Wednesday, April 28, 2010
Another “ethics” complaint against Governor Palin was dismissed as baseless.
When I discussed this with Governor Palin, she had an interesting take: “My reaction upon reading the opinion in this matter was not what I expected. Though I’m always pleased with the results of these investigations that prove the false allegations wrong, and I appreciate the detailed reasoning set forth in this recent opinion, I was primarily disappointed that the State of Alaska, the Attorney General’s office, and others, still have to spend time and resources addressing the abusive onslaught of frivolous complaints directed against me—even after I left office.”
At times (indeed, as recently as Sunday in a magazine cover story) people allege that the “real” reason Governor Palin stepped down was to “make money” (citing primarily her best selling book). As this most current complaint again emphasizes, Governor Palin stepped down for the right reasons—she did not want to see her state government continue to get bogged down with inane “ethics” complaints that were transparently political, plainly partisan, and diverting state resources. The voluntary relinquishment of power for the greater good is normally praised as an example of true leadership—just review any biography of George Washington—and it should be in this case as well. But for those who seek power for the sake of power, a selfless act is confusing, so a new narrative is created, such as the “profit” motive now being asserted with renewed vigor. Rest assured Sarah Palin had obtained approval to write her memoir while still in office without running into any conflict with the Alaska Executive Branch Ethics Act. Her financial future from her best selling book, though unknown then, would not have altered much whether she stayed in office or resigned, except the number of “ethics” complaints did dramatically decrease, so any legal fees associated with such complaints decreased concomitantly.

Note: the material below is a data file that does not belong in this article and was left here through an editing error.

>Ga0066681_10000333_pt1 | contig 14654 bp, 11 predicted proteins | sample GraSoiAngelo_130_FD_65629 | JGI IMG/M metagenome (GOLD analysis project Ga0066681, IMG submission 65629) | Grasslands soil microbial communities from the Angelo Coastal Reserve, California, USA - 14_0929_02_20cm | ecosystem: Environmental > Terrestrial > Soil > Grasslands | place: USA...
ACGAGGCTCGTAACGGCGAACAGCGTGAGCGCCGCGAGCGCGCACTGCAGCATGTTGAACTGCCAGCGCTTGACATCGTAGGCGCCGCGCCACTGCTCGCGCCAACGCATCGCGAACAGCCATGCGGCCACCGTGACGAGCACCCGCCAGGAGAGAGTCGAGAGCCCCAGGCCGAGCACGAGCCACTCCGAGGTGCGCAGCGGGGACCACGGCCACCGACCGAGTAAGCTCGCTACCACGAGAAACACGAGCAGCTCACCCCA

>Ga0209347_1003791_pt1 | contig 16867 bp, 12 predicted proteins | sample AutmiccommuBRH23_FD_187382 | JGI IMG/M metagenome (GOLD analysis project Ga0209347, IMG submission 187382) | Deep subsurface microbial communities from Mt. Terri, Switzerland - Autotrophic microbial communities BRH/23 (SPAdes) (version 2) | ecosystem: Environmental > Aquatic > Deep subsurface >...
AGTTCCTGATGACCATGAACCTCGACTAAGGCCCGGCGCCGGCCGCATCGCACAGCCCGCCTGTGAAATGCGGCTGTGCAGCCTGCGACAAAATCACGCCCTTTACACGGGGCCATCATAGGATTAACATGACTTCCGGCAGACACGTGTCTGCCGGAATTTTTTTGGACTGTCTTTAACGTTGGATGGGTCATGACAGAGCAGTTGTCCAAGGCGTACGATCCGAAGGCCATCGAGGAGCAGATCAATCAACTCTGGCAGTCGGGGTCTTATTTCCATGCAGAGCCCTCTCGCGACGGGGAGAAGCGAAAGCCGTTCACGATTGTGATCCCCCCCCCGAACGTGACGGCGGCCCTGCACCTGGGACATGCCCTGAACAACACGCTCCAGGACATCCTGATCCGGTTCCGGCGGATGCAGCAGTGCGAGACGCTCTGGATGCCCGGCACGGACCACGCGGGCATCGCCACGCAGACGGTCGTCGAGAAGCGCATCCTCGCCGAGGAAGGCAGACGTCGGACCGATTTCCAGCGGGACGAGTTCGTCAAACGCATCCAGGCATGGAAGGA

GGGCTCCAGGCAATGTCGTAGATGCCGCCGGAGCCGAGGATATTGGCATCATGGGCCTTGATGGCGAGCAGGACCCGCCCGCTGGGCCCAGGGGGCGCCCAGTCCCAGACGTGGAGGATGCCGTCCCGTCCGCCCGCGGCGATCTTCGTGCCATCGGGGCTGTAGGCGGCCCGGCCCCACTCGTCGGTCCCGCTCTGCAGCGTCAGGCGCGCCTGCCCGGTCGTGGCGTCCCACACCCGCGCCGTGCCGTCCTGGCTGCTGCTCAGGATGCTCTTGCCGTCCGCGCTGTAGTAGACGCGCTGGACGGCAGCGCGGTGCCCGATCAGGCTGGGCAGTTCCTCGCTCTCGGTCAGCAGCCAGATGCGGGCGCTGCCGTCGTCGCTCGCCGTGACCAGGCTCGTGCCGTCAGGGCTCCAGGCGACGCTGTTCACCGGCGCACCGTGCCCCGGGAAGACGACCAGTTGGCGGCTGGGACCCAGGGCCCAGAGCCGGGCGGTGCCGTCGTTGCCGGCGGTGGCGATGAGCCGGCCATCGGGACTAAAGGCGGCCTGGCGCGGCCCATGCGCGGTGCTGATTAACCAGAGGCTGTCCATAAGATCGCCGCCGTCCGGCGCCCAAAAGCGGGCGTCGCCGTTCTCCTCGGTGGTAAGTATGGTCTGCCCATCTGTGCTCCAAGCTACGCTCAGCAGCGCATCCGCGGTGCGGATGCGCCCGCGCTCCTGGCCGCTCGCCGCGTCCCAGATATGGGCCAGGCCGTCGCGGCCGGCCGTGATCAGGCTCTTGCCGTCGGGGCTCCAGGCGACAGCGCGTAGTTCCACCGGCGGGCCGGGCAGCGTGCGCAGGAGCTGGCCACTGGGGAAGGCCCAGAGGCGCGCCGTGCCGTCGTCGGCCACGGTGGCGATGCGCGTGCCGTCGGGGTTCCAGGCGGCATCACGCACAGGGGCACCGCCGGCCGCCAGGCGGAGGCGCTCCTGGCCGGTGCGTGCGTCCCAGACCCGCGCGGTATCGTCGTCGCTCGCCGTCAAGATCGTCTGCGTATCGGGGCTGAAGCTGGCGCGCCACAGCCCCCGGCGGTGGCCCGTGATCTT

Let this latest dismissed complaint serve as a reminder for one of the real—and stated—reasons for her voluntary relinquishment of office, an office she campaigned for diligently, tirelessly and effectively. It stands as a marker that occasionally, every so often, there are public servants who can recognize the difference between self-interest and public interest. Sarah Palin is one such public servant.
- Thomas Van Flein, personal attorney for Sarah Palin (Source)